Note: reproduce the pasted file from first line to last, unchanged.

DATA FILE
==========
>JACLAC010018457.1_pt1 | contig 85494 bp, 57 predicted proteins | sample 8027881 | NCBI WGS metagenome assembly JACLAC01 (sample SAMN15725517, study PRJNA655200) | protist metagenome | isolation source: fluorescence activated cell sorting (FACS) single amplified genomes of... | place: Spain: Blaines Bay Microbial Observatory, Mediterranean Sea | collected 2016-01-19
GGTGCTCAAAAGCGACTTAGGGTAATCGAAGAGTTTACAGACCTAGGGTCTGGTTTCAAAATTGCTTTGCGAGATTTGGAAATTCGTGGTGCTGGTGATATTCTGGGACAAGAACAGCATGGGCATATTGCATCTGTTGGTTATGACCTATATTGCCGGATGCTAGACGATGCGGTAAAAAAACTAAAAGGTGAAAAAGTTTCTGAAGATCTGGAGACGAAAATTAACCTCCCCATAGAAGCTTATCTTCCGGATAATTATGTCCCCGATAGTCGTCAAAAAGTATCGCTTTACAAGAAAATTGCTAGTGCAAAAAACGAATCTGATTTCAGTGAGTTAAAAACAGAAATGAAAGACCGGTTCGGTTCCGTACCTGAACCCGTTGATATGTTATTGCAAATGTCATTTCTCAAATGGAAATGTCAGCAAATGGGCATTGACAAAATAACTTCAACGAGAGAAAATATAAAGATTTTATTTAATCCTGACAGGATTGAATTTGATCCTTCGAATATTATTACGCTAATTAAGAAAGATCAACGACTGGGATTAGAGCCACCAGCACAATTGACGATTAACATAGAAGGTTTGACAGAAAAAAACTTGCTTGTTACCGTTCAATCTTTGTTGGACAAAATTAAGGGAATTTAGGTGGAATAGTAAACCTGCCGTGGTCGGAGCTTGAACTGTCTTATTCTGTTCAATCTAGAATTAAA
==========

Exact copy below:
>JACLAC010018457.1_pt1 | contig 85494 bp, 57 predicted proteins | sample 8027881 | NCBI WGS metagenome assembly JACLAC01 (sample SAMN15725517, study PRJNA655200) | protist metagenome | isolation source: fluorescence activated cell sorting (FACS) single amplified genomes of... | place: Spain: Blaines Bay Microbial Observatory, Mediterranean Sea | collected 2016-01-19
GGTGCTCAAAAGCGACTTAGGGTAATCGAAGAGTTTACAGACCTAGGGTCTGGTTTCAAAATTGCTTTGCGAGATTTGGAAATTCGTGGTGCTGGTGATATTCTGGGACAAGAACAGCATGGGCATATTGCATCTGTTGGTTATGACCTATATTGCCGGATGCTAGACGATGCGGTAAAAAAACTAAAAGGTGAAAAAGTTTCTGAAGATCTGGAGACGAAAATTAACCTCCCCATAGAAGCTTATCTTCCGGATAATTATGTCCCCGATAGTCGTCAAAAAGTATCGCTTTACAAGAAAATTGCTAGTGCAAAAAACGAATCTGATTTCAGTGAGTTAAAAACAGAAATGAAAGACCGGTTCGGTTCCGTACCTGAACCCGTTGATATGTTATTGCAAATGTCATTTCTCAAATGGAAATGTCAGCAAATGGGCATTGACAAAATAACTTCAACGAGAGAAAATATAAAGATTTTATTTAATCCTGACAGGATTGAATTTGATCCTTCGAATATTATTACGCTAATTAAGAAAGATCAACGACTGGGATTAGAGCCACCAGCACAATTGACGATTAACATAGAAGGTTTGACAGAAAAAAACTTGCTTGTTACCGTTCAATCTTTGTTGGACAAAATTAAGGGAATTTAGGTGGAATAGTAAACCTGCCGTGGTCGGAGCTTGAACTGTCTTATTCTGTTCAATCTAGAATTAAA